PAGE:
On May 24 in New York City the Authors Guild hosted its 25th annual benefit dinner, where we honored Toni Morrison, James Patterson, and the publishing company IngramSpark with awards for Distinguished Service to the Literary Community. The recipients of the Award were honored for their contributions to the rich literary world we live in and the multiple means by which authors reach readers. The dinner, held annually since 1993, benefits the Authors Guild Foundation, which conducts advocacy and education to support and protect the profession of writing and the welfare of writers everywhere.
Serving as Master of Ceremonies, NPR host Jami Floyd began the program by reminding the audience—which filled a ballroom at New York City’s Essex House hotel—of the importance of writers in our society and the work the Authors Guild does on their behalf. The Guild’s newly inducted president, James Gleick, then welcomed the crowd, surmising that “we all know books are going to be all right—sort of” before handing it over to AG council member CJ Lyons, who presented the Award to IngramSpark.
In presenting the award, Lyons, a bestselling indie author who has herself used Ingram’s self-publishing services, cited the company’s focus on serving authors and “getting books into the hands of excited readers.” The award was accepted by Robin Cutler, Director of IngramSpark, and Kelly Gallagher, Vice President of Content Acquisition.
Morrison’s award was presented by her longtime editor Robert Gottlieb—an author in his own right—who offered that Morrison has “made an indelible impression on everyone who has been writing in the last 40 years.” Morrison took the stage to a standing ovation. After accepting the award, she recalled her and Gottlieb’s trenchant but good-natured struggles over comma placement, and spoke of the importance of the Guild’s work providing community for authors. “The truth is, an author’s work is not merely competitive,” she said. “As strong as competition is, it is not nearly as strong or as needed as community.”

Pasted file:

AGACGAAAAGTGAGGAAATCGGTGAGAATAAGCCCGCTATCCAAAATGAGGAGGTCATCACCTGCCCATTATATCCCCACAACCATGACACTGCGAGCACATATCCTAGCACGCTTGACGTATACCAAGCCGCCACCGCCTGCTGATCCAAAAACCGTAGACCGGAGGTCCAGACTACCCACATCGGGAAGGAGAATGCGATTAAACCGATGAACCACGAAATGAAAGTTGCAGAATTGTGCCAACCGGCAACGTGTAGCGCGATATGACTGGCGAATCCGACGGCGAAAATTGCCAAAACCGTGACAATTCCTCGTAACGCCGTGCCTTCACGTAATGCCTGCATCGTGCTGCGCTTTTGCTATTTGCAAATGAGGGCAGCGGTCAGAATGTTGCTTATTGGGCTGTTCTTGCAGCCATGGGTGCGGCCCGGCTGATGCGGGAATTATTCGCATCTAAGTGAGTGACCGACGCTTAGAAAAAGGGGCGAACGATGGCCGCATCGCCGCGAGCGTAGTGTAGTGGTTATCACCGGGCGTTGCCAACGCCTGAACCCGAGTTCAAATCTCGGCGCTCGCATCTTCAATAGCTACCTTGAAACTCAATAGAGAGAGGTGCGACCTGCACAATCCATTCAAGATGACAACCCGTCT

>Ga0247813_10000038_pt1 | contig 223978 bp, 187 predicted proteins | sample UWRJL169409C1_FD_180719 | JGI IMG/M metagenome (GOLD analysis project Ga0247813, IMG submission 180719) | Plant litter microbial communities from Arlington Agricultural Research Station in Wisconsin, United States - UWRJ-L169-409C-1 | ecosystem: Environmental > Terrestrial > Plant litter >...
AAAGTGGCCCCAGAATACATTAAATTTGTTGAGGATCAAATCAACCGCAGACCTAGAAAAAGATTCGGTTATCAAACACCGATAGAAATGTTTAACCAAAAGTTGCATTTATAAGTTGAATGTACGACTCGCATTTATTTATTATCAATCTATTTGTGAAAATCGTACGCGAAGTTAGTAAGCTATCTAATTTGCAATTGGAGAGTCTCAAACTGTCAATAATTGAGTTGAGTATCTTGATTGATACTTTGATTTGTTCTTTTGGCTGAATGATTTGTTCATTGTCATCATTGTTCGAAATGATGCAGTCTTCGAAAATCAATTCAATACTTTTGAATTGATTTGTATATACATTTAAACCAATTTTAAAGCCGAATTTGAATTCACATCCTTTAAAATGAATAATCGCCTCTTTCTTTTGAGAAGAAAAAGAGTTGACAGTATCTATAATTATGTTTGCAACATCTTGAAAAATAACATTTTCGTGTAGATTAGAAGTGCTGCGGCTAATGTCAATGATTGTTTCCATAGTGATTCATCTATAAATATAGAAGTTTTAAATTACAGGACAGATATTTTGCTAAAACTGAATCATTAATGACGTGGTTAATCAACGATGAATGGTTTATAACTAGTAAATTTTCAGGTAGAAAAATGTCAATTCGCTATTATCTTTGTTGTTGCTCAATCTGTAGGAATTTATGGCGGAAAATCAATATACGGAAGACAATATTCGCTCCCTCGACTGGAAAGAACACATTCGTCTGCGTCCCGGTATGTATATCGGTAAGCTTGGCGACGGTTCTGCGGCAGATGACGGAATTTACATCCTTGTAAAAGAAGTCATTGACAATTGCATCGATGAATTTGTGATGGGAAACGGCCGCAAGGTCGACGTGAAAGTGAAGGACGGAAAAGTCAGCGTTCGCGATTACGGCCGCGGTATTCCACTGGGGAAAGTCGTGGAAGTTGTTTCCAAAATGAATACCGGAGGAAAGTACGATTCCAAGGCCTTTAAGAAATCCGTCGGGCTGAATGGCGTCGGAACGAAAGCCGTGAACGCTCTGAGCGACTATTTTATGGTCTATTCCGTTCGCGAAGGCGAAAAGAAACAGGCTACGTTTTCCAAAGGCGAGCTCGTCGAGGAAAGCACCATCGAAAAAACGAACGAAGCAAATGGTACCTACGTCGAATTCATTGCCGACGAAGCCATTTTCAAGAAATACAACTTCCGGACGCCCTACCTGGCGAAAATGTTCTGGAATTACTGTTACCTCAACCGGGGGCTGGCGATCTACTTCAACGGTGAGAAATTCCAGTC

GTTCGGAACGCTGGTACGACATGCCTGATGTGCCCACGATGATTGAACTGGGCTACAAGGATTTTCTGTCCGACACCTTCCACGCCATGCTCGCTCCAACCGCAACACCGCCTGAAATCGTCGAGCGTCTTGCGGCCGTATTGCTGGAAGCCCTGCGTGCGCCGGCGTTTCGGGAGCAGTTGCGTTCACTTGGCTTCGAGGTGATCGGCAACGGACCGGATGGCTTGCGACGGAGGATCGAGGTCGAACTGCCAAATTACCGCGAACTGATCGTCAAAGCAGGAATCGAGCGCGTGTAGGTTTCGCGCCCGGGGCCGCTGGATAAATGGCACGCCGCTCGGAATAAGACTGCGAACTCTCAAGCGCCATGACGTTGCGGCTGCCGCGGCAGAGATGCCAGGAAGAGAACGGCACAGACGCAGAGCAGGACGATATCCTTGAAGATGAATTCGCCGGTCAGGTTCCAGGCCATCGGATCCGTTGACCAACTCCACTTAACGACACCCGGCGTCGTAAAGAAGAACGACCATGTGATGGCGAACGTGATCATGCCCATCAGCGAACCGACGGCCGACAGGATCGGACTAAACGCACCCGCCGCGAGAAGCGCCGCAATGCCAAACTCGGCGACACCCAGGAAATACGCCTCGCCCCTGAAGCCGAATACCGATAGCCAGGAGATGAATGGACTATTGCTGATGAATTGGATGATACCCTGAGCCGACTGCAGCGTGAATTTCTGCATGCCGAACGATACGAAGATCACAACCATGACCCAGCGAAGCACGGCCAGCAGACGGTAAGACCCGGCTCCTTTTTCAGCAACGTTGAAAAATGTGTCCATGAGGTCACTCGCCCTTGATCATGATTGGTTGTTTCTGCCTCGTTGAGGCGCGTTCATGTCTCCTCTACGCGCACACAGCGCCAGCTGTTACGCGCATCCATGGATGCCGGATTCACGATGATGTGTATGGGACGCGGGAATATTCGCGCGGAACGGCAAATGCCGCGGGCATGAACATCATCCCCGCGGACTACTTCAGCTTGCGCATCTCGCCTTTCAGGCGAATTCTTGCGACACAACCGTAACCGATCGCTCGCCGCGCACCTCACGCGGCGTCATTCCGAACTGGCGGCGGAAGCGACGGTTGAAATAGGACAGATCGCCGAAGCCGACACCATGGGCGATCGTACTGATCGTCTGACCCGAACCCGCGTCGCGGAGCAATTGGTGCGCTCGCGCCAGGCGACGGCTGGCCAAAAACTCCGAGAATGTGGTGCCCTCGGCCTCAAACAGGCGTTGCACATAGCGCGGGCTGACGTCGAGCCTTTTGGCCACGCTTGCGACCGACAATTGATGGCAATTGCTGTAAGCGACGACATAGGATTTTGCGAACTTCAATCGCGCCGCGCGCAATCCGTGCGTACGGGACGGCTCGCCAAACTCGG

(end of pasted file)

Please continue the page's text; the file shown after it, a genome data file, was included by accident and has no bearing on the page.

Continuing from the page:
After dinner, Authors Guild executive director Mary Rasenberger and author Nick Taylor, president of the Foundation, took the stage to underscore the importance of authors to society, to describe the work of the Foundation, and to rally support for the Foundation’s Free Expression Fund. “It has been said that poverty is the worst form of censorship,” said Rasenberger, explaining the Fund’s purpose. “When they can’t make ends meet, authors write less or not at all. That’s why the Foundation supports the Guild in its advocacy for copyright protection, fair contracts, and free speech; and it is why the Foundation educates authors to empower them in the business of writing.”
Rasenberger and Taylor then led the audience in a parlor game. Taylor recited the first line of a novel, and guests were invited to shout out the title and author of the novel. The books included Morrison’s Beloved, Sherman Alexie’s The Absolutely True Diary of a Part-Time Indian, and Alice Walker’s The Color Purple; when the game was done, Rasenberger revealed one thing they all have in common: they were banned somewhere in the U.S. within the last year.
After Rasenberger and Taylor called for donations to the Free Expression Fund, lawyer and agent Robert Barnett presented the evening’s final award to James Patterson, citing Patterson’s extreme generosity to literary causes, robust work ethic, and commitment to improving literacy. Patterson proceeded to charm the evening’s guests, mocking his own reputation as a prose factory, portraying his descent to the dungeon where he keeps his stable of writers—“my own personal authors’ guild”—under lock and key: “Wakey wakey my minions! Novel a week, novel a week!”
With our organizations’ income from overseas licensing fees down significantly, events like this now play an outsize role in the Guild’s fiscal health. Many thanks to all who offered their support.
Photo credit: Beowulf Sheehan